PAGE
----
While there are many parenting styles for divorced parents, one of the most beneficial to children is co-parenting. If you have a co-parenting agreement with your former spouse, this means that the two of you share child-rearing responsibilities and must collaborate for the best interests of your children.
According to U.S. News, co-parenting over the summer presents new challenges for recently divorced parents.
How summer changes co-parenting
To co-parent effectively, you and your former spouse have to decide on housing, medical care bedtime, rules and all other aspects of parenting. During the school year, your child has to abide by the school’s schedule. When your child has a set schedule, it is easier to schedule your parenting plan around it.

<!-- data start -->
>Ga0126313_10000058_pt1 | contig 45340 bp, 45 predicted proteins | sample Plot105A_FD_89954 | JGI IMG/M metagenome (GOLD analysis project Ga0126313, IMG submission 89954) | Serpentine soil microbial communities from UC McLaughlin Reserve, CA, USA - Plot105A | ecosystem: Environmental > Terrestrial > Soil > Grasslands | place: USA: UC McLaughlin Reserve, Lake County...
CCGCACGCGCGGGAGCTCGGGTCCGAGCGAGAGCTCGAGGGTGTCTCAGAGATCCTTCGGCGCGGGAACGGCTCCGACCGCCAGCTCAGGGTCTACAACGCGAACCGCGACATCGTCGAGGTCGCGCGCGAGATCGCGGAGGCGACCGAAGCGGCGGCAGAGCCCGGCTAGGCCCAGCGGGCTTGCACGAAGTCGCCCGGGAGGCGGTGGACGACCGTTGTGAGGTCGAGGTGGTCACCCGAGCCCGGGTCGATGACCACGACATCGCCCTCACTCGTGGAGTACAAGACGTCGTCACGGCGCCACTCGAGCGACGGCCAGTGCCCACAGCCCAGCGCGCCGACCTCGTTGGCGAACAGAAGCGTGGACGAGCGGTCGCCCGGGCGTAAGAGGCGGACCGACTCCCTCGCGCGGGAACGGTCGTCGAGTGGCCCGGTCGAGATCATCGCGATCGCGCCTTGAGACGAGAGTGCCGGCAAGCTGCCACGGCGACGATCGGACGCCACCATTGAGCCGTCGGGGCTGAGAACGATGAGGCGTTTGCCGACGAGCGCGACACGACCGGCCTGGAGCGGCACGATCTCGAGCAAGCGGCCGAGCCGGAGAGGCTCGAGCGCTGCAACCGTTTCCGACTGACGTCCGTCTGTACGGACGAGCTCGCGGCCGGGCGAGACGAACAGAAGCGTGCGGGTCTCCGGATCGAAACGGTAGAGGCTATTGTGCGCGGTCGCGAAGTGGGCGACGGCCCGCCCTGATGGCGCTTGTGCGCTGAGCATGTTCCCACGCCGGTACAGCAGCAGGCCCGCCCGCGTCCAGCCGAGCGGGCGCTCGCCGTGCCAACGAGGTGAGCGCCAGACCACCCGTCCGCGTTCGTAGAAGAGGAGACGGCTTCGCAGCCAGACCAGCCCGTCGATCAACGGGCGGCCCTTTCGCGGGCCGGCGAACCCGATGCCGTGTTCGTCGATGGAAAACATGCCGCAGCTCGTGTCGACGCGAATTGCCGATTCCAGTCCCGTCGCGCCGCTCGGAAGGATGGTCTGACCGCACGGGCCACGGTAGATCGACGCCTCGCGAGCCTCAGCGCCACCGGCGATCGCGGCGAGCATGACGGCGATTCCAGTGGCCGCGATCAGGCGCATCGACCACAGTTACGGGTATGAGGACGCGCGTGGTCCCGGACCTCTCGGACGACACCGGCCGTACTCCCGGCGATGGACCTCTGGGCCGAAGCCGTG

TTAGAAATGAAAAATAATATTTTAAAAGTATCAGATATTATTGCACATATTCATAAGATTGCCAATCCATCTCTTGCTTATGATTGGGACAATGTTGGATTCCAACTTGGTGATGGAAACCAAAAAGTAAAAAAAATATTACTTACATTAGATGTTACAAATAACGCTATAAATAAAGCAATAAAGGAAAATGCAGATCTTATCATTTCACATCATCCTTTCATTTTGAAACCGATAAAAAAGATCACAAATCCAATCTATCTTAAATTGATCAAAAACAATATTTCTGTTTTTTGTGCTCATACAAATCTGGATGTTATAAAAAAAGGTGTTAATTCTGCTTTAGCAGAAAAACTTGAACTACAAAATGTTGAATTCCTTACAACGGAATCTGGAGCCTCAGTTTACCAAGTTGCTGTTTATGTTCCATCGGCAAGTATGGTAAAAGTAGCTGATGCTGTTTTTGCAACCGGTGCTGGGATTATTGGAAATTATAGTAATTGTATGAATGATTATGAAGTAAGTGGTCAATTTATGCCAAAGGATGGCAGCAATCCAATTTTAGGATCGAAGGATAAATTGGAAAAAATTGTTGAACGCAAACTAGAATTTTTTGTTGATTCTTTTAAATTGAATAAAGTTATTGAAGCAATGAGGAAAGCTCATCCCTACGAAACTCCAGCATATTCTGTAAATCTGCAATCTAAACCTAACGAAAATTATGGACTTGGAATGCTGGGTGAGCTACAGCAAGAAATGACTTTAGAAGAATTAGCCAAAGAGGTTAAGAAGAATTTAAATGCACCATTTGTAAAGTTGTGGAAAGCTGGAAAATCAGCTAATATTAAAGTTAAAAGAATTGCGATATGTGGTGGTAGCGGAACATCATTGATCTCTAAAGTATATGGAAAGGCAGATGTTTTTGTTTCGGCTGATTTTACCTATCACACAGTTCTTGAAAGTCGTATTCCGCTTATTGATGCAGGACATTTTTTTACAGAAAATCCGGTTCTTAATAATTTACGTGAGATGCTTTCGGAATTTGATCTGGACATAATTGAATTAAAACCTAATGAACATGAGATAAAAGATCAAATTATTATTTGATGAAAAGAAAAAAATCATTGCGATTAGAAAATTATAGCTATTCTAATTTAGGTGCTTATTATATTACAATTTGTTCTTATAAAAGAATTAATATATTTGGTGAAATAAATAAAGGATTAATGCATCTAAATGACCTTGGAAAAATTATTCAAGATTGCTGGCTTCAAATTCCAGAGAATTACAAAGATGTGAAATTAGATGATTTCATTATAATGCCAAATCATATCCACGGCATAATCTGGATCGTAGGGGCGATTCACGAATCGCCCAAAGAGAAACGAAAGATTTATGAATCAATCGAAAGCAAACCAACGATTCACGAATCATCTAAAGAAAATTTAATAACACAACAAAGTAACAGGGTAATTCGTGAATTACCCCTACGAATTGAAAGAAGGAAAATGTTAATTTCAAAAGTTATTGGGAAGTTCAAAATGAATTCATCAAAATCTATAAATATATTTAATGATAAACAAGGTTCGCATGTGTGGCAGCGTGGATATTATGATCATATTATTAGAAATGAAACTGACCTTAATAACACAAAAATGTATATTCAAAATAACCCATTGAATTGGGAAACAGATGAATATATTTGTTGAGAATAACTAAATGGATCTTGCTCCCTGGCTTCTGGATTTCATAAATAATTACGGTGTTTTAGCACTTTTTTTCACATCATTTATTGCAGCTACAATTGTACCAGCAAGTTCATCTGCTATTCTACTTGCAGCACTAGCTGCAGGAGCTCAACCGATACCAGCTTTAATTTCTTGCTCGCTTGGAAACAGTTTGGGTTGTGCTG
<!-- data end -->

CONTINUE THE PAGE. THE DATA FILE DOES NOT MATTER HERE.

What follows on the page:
However, in the summer, you may not know what your child has to do every day. You or your spouse may choose to take a vacation; your child may ask to attend summer camp. These changes could require a change in the regular parenting plan.
How to handle uncertain schedules
The best way to handle uncertainty is through communication. Talk with your co-parent about your child’s schedule and his or her best interests. If the two of you make any agreements, make sure to have them in writing. If a judge has to review your decisions, you should have evidence that the two of you had an agreement. In some cases, you may want to make adjustments to the parenting plan if the court never included stipulations about vacations and other schedules.
If you have difficulty communicating with your ex, you can also utilize text or virtual conversations.